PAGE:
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Chapter 142: Ambitious Thoughts

August 23, 2021
Chevy Chase, MD

I have a follow-up from my inquiries with experts who research newspaper coverage specific to society sections in the early 20th century. All agree with my theory that Emmett Wilson used the society sections as a way to promote himself, but other people did as well, so it wasn’t as if Emmett was doing anything outlandish or unusual. Melissa Jerome, project coordinator for the US Caribbean & Ethnic Florida Digital Newspaper Project for George A. Smathers Libraries ׀ University of Florida, suggested this practice was likely routine, as ordinary folk would contact the paper with this information, and editors made the decision what to include in their daily news based on the status of the individual.

Dr. Kimberly Voss, a researcher on newspapers and society for the University of Central Florida, agreed, stating that this kind of information seeded within the society columns was useful especially on slow news days.

It seems like a small detail to focus upon in Emmett’s research, but understanding the motives behind his actions as he was rebuilding his career is important. It’s also the most accurate approach I have for understanding Emmett’s ambitions when having to write much of his story without primary data.


A while back I mentioned Emmett’s double addiction (ambition, in addition to alcohol).

I don’t believe ambition is a bad thing in and of itself; taken to an extreme, though, it can be destructive.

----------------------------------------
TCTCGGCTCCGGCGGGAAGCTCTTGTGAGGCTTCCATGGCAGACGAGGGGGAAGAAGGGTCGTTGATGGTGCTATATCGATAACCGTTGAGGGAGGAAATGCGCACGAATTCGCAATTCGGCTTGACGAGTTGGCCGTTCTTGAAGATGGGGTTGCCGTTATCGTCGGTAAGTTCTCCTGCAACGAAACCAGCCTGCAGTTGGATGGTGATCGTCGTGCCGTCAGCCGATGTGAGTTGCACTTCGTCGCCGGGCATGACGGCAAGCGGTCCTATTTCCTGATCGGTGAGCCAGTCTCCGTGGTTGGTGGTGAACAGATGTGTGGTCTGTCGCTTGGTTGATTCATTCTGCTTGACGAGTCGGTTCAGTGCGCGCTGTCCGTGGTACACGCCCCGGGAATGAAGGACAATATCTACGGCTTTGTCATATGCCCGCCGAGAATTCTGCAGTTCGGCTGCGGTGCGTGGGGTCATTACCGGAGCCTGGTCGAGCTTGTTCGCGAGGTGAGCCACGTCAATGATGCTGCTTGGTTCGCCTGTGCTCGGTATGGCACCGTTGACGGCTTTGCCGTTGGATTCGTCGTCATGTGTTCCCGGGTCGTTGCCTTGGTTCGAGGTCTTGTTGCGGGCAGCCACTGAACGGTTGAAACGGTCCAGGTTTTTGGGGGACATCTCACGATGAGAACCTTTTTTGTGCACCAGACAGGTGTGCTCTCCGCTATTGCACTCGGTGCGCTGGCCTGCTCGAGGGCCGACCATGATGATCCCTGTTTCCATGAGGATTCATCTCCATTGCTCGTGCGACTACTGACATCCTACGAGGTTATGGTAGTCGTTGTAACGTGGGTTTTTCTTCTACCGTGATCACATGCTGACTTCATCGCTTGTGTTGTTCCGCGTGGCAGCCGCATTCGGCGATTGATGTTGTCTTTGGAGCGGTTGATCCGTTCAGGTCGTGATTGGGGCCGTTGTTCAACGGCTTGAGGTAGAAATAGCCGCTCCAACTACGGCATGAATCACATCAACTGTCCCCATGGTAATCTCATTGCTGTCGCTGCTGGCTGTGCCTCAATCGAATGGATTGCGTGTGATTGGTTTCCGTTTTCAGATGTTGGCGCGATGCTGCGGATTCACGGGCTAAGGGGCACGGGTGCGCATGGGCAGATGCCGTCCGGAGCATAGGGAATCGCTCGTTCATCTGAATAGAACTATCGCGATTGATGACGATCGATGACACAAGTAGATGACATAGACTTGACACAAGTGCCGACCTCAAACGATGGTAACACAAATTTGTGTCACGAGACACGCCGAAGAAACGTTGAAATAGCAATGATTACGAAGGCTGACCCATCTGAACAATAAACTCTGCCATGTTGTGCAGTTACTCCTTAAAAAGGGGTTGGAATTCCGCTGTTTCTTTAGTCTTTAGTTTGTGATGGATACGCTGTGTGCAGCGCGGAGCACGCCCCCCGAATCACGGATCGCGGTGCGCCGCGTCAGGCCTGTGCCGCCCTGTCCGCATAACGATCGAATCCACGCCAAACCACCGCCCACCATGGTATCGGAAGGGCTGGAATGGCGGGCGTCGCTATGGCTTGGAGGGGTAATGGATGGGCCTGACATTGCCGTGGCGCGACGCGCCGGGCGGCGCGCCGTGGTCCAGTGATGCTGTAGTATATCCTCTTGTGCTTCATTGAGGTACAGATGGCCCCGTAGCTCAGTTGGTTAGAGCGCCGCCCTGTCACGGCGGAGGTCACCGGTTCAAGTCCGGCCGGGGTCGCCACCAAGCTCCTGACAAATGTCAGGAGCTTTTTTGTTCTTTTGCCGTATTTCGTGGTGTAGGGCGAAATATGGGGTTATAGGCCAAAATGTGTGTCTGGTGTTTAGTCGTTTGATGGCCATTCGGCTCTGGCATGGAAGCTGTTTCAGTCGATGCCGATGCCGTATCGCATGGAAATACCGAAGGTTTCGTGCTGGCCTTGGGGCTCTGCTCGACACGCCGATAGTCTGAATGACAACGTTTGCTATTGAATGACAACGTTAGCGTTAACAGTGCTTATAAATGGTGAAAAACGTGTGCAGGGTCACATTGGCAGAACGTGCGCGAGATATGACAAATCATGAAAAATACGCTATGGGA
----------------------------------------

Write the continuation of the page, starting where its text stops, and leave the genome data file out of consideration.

For example, if someone focused on ambition (furthering a career, or work on a project) to the exclusion of other important relationships, or healthy activities, and so forth. Another way of thinking about this is that many of us probably know a workaholic, someone who routinely puts in 80 hours a week, or more, because achievement can be addictive. I have a colleague who literally thrived on praise and feedback from her boss — and she did anything to chase that feeling — to the extent she eventually had a nervous breakdown.

She’s better today, working fewer hours and living a more balanced life. But it took several months for her to change her way of thinking about how she measured her self-worth, which is what she essentially told me was the underlying reason for her self-imposed work schedule. It came down to discovering what was really important to her in life; a good therapist helped her figure out how to set healthy (and realistic) ambition goals.